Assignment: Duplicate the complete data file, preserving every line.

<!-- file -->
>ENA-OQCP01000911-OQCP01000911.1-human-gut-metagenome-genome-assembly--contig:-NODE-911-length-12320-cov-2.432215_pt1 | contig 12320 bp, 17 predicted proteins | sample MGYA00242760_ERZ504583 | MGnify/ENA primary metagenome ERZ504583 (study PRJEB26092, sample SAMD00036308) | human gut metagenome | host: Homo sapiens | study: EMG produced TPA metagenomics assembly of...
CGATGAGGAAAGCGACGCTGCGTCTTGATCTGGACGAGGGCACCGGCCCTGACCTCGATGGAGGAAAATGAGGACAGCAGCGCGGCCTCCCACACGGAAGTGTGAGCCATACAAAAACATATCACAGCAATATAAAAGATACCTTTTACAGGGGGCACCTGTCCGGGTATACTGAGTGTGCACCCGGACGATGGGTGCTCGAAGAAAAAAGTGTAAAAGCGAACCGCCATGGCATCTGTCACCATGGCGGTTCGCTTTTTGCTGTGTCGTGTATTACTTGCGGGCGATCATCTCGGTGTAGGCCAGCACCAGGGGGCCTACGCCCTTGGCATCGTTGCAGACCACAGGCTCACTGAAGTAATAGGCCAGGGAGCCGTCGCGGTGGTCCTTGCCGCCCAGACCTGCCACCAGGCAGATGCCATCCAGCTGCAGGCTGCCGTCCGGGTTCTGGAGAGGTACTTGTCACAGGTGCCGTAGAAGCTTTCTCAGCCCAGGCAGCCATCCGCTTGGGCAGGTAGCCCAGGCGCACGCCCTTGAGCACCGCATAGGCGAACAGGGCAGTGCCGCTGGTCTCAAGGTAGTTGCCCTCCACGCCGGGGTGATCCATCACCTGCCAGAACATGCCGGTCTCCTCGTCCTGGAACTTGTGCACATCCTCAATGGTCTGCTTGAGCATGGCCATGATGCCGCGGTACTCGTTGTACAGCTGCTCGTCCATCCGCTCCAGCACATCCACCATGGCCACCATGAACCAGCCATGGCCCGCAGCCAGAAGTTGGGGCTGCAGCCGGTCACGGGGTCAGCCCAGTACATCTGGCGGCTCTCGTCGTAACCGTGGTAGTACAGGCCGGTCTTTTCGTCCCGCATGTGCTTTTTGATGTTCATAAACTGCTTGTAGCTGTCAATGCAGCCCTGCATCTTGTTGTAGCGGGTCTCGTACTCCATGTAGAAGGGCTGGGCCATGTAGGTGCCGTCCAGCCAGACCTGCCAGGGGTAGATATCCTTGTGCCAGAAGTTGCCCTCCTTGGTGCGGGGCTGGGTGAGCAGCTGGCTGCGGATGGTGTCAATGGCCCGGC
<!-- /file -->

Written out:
>ENA-OQCP01000911-OQCP01000911.1-human-gut-metagenome-genome-assembly--contig:-NODE-911-length-12320-cov-2.432215_pt1 | contig 12320 bp, 17 predicted proteins | sample MGYA00242760_ERZ504583 | MGnify/ENA primary metagenome ERZ504583 (study PRJEB26092, sample SAMD00036308) | human gut metagenome | host: Homo sapiens | study: EMG produced TPA metagenomics assembly of...
CGATGAGGAAAGCGACGCTGCGTCTTGATCTGGACGAGGGCACCGGCCCTGACCTCGATGGAGGAAAATGAGGACAGCAGCGCGGCCTCCCACACGGAAGTGTGAGCCATACAAAAACATATCACAGCAATATAAAAGATACCTTTTACAGGGGGCACCTGTCCGGGTATACTGAGTGTGCACCCGGACGATGGGTGCTCGAAGAAAAAAGTGTAAAAGCGAACCGCCATGGCATCTGTCACCATGGCGGTTCGCTTTTTGCTGTGTCGTGTATTACTTGCGGGCGATCATCTCGGTGTAGGCCAGCACCAGGGGGCCTACGCCCTTGGCATCGTTGCAGACCACAGGCTCACTGAAGTAATAGGCCAGGGAGCCGTCGCGGTGGTCCTTGCCGCCCAGACCTGCCACCAGGCAGATGCCATCCAGCTGCAGGCTGCCGTCCGGGTTCTGGAGAGGTACTTGTCACAGGTGCCGTAGAAGCTTTCTCAGCCCAGGCAGCCATCCGCTTGGGCAGGTAGCCCAGGCGCACGCCCTTGAGCACCGCATAGGCGAACAGGGCAGTGCCGCTGGTCTCAAGGTAGTTGCCCTCCACGCCGGGGTGATCCATCACCTGCCAGAACATGCCGGTCTCCTCGTCCTGGAACTTGTGCACATCCTCAATGGTCTGCTTGAGCATGGCCATGATGCCGCGGTACTCGTTGTACAGCTGCTCGTCCATCCGCTCCAGCACATCCACCATGGCCACCATGAACCAGCCATGGCCCGCAGCCAGAAGTTGGGGCTGCAGCCGGTCACGGGGTCAGCCCAGTACATCTGGCGGCTCTCGTCGTAACCGTGGTAGTACAGGCCGGTCTTTTCGTCCCGCATGTGCTTTTTGATGTTCATAAACTGCTTGTAGCTGTCAATGCAGCCCTGCATCTTGTTGTAGCGGGTCTCGTACTCCATGTAGAAGGGCTGGGCCATGTAGGTGCCGTCCAGCCAGACCTGCCAGGGGTAGATATCCTTGTGCCAGAAGTTGCCCTCCTTGGTGCGGGGCTGGGTGAGCAGCTGGCTGCGGATGGTGTCAATGGCCCGGC